June 12, 2014 at 10:00 AM
Question: Who is the only left-hander in the Portland Sea Dogs bullpen? Answer: Robby Scott. The 24-year-old undrafted free agent out of Florida State has made a quick progression to Double-A since spending the entire 2012 season with the Gulf Coast League Red Sox.
After jumping directly from the GCL to High-A Salem to begin the 2013 season, Scott put together a solid campaign to put himself on the map. This year he moved up to Double-A Portland, and has gotten off to a blistering start. Already in early June, Scott has a 6-1 record and one save with a 0.61 earned run average in 29 1/3 innings of work.
The main improvement Scott has made this season has been cutting down his walk rate. Last season in 67 2/3 innings of work he walked 30 batters, compared to the eight free passes he has allowed so far this year. Scott attributes the improved control to two factors.
“My fastball command has been much better this season, and I have established a third pitch in my changeup to go along with my fastball and curveball,” Scott said. “The changeup has been a big weapon for me. It’s a pitch that really started to come around in the second half of last season, but I just needed to become more comfortable throwing it and get more consistency with that pitch.”
While Scott has had impressive results to start this year, there are areas that he is looking to improve upon, namely against left-handed hitters. Lefties have batted .455 off him this season while he’s held righties to just a .127 average. He has not been used as a lefty specialist by any means though, and has only 4 1/3 innings against left-handed hitters under his belt.
“[Facing lefties] is one of the things I have been focusing on the last couple of outings, especially being a long man where I face more righties than lefties,” Scott said. “When that time comes I have been focusing on that more.”
His strength against righties can at least be partially attributed to the development of his changeup, which has been a weapon against them, according to the pitcher. “It comes out of my hand as a fastball, but my changeup tails away from a righty,” Scott said.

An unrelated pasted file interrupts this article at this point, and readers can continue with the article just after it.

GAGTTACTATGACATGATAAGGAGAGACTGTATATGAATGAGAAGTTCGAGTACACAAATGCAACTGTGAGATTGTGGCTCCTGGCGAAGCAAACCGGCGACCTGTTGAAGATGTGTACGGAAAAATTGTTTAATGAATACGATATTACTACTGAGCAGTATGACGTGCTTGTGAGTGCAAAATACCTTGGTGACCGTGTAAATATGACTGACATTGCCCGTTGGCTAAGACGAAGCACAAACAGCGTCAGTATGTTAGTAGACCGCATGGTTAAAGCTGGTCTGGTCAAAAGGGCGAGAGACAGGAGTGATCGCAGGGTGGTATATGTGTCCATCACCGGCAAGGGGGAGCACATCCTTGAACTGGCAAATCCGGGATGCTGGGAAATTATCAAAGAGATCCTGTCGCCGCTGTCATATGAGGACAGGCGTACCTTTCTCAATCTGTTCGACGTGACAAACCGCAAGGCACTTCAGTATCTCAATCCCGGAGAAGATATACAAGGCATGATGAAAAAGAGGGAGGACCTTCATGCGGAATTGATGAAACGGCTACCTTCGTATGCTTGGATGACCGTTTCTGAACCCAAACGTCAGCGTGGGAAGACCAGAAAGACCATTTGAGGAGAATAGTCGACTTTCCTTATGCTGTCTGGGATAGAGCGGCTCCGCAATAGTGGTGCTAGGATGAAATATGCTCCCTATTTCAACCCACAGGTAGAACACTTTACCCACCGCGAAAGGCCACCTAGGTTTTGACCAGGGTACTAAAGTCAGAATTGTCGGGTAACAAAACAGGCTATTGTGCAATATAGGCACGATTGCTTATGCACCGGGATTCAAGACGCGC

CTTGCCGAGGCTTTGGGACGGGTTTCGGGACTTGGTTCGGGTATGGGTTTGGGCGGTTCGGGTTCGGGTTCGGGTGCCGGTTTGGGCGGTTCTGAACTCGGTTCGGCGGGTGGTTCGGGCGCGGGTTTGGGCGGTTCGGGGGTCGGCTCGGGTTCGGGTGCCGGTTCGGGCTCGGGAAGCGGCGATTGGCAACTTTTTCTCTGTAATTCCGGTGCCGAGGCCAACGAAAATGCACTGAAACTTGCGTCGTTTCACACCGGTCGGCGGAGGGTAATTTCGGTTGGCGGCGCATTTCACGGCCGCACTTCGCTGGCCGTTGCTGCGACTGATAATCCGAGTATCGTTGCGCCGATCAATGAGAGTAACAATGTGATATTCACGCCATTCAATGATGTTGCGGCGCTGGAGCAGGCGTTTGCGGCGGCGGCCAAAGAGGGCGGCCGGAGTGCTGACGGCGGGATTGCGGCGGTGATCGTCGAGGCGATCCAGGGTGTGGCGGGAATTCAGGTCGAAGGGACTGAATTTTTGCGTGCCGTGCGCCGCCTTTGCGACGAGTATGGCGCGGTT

The slow start to his minor league career can be traced back to a lack of playing time in college. Scott played two seasons at Florida State and went undrafted before playing in independent league baseball. Part of the reason he went undrafted was he only pitched a total of 15 innings in those two seasons.
“I didn’t pitch enough while I was at Florida State to get seen so I didn’t have enough exposure to get drafted,” he said. “I got an opportunity to pitch in independent league ball and got the opportunity [with Boston] from there.”
The Red Sox signed him out of the independent leagues while he was in the middle of pitching in an outing. “I was taken out of the game and signed with the Red Sox right there,” Scott said. The team has had some prior success with independent league players, such as Daniel Nava.
For now, Scott said that his goal “is simply to continue to get better every day and every outing. There is always something you can get better at, whether it be your pitches or your pickoff move. Coming into this year, the front office wanted me to work on the changeup along with the fastball command. So far I have done a good job with both of those things.”
Photo credit: Robby Scott by Kelly O'Connor of sittingstill.smugmug.com
Jonathan Singer is Senior Correspondent for SoxProspects.com. Follow him on Twitter @Jonathan_Singer.